Van v. Howlett, 2014 BCSC 1404
 The defendants argue that taking a “robust and pragmatic approach” to causation (see Clements v Clements, 2012 SCC 32;  2 SCR 181), I should find that Ms. Van’s failure to wear a seatbelt did at least worsen her injuries. If I do not do so, submit the defendants, it effectively prevents the defendant from ever proving contributory negligence in cases of this nature. I do not agree. The expertise available to the defendants to assist in investigating causation was no different from that available to the plaintiff in this or any other case of a motor vehicle collision.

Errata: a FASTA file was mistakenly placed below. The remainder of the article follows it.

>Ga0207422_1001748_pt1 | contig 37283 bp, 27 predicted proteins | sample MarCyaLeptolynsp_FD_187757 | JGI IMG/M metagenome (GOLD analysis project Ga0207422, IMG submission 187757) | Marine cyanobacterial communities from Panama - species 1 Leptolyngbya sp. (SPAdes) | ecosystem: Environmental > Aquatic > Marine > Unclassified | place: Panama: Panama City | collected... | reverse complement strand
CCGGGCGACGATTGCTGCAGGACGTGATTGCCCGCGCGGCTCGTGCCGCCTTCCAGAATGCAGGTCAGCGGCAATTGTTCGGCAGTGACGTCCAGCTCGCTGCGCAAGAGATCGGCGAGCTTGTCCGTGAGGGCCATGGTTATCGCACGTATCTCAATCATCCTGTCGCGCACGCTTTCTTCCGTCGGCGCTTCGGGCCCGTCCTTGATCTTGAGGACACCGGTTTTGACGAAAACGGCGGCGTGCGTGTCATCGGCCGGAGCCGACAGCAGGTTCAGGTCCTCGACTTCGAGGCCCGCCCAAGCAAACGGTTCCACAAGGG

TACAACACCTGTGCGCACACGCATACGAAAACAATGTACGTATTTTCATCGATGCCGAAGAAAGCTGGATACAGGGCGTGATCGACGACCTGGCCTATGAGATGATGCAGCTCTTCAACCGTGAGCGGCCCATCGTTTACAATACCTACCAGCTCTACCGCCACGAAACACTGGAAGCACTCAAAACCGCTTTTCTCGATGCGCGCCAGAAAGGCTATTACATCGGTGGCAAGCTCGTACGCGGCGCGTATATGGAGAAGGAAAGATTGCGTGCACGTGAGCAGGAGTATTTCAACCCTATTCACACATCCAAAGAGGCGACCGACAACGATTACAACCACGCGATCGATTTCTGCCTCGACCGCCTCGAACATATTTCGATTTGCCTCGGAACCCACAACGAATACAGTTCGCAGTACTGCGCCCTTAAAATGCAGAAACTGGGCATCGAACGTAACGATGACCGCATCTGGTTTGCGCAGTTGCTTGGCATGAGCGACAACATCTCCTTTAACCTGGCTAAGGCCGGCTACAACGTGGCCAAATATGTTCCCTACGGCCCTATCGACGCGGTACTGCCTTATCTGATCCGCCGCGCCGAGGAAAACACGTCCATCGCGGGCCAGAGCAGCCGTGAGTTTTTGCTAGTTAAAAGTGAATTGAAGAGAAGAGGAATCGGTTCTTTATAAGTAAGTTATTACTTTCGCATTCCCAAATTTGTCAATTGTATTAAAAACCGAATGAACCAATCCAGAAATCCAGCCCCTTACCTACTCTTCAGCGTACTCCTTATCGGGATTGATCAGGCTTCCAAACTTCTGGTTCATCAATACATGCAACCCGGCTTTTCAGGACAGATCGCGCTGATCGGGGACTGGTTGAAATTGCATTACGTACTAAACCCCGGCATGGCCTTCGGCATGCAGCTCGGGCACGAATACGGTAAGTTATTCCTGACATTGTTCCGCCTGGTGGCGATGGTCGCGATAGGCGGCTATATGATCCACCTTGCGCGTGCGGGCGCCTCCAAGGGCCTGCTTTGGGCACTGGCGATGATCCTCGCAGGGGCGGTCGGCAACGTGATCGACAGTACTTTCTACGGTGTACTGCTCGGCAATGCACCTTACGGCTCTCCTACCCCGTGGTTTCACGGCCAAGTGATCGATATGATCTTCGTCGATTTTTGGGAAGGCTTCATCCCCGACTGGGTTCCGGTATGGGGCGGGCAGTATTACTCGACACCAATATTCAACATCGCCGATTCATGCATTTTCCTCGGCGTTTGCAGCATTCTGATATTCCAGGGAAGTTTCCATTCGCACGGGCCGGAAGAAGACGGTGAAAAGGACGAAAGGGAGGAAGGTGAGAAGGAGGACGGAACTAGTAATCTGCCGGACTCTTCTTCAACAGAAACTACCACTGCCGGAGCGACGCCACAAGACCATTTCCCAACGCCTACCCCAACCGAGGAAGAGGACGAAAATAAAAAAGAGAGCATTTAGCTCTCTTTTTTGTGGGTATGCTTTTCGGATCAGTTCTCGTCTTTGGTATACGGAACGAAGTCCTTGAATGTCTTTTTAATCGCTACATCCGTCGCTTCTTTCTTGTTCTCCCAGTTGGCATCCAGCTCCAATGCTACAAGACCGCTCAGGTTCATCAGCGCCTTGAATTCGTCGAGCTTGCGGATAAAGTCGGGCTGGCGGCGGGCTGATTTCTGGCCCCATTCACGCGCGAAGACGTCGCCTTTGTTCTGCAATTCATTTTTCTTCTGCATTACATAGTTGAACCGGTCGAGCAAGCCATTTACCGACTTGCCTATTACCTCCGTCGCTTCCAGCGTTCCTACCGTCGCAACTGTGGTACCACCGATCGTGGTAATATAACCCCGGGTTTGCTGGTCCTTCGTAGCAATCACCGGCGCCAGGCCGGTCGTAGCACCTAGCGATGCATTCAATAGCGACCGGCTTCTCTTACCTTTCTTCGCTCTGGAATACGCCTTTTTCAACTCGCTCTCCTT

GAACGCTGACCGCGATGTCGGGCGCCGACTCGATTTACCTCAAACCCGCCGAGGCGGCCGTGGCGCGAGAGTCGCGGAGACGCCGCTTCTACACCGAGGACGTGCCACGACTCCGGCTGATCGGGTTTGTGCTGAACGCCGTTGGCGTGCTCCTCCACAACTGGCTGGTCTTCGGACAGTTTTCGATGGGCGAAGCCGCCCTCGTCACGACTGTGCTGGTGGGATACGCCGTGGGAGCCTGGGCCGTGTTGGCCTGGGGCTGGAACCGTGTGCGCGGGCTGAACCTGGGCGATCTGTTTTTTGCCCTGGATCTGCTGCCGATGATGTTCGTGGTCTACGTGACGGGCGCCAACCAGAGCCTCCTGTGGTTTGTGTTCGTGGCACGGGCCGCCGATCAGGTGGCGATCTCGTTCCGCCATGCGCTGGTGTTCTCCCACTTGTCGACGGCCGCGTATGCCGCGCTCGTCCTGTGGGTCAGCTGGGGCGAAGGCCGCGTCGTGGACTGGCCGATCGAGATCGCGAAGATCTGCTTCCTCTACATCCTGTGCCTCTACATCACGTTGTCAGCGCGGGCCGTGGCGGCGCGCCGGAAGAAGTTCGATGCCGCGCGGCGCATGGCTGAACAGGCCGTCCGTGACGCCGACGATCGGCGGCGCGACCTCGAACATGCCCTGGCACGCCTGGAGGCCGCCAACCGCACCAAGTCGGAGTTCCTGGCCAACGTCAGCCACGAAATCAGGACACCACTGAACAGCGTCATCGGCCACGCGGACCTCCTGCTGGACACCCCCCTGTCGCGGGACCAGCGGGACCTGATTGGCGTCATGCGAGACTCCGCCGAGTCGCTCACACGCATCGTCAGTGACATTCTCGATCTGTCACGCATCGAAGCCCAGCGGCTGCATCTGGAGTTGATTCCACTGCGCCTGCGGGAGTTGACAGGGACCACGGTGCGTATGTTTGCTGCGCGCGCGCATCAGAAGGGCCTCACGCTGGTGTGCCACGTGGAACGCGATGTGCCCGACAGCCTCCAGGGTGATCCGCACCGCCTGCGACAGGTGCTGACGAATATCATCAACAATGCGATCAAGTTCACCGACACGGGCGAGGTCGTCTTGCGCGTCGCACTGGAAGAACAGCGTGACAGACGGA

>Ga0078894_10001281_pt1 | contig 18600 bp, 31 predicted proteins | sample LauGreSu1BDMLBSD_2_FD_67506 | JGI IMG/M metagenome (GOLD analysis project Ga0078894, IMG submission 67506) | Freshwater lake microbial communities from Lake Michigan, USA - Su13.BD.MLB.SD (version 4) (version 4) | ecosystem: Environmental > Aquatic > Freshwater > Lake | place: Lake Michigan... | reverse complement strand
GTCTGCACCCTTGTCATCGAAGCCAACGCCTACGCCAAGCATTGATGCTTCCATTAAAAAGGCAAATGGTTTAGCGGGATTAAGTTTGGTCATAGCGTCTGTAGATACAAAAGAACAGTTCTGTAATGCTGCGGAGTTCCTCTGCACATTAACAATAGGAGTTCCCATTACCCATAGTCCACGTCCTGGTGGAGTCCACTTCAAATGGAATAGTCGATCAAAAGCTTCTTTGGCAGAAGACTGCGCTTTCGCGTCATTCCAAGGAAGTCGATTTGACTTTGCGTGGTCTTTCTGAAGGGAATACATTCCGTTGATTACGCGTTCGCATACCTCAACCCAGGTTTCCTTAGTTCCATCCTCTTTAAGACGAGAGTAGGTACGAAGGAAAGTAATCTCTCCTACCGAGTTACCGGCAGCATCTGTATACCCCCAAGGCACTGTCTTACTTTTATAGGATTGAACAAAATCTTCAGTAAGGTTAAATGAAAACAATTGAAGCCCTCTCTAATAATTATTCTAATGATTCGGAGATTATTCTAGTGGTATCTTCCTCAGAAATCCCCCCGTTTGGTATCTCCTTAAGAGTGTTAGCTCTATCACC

The “robust and pragmatic approach” commended by the Supreme Court of Canada in Clements is not intended to facilitate an end run around the evidence. The Supreme Court made it clear in that case that the test for causation remains a “but for” test, and I am quite unable to find on the evidence before me that but for her failure to wear a seatbelt, Ms. Van would not have suffered to the same extent or at all the injuries for which she seeks compensation. On the contrary, I find that her head, facial and rib injuries, and all of their consequences that are relevant to this enquiry, would have occurred in any event due to the unusual mechanics of this accident. Like the situation considered by the Court of Appeal in Schenker v Scott, , 2014 BCCA 203, “[g]iven the mechanics of this accident and the nature of the injuries suffered, this is not a case where a seatbelt defence could be made out by relying on common sense inferences” (para 43).